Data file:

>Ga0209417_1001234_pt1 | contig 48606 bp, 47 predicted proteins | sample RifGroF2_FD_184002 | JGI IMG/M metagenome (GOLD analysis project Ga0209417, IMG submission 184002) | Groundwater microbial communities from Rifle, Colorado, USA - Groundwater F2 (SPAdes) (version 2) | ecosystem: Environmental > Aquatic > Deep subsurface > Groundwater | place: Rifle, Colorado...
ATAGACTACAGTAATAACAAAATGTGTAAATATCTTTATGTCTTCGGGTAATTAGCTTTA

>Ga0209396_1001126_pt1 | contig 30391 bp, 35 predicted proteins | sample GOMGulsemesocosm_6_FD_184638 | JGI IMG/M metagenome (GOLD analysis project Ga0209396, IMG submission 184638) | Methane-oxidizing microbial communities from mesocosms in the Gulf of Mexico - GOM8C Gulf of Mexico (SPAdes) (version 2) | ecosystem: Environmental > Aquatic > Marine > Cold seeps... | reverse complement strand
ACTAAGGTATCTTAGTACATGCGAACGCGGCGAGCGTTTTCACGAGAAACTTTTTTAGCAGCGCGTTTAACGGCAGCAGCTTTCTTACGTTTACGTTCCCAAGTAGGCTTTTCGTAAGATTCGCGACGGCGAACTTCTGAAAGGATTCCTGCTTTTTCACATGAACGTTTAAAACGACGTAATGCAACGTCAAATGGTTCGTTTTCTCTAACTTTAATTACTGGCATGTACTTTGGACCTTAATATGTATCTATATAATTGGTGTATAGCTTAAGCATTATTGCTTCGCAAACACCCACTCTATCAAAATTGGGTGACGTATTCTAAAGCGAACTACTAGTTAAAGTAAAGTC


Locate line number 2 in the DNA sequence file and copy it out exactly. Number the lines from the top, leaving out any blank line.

ATAGACTACAGTAATAACAAAATGTGTAAATATCTTTATGTCTTCGGGTAATTAGCTTTA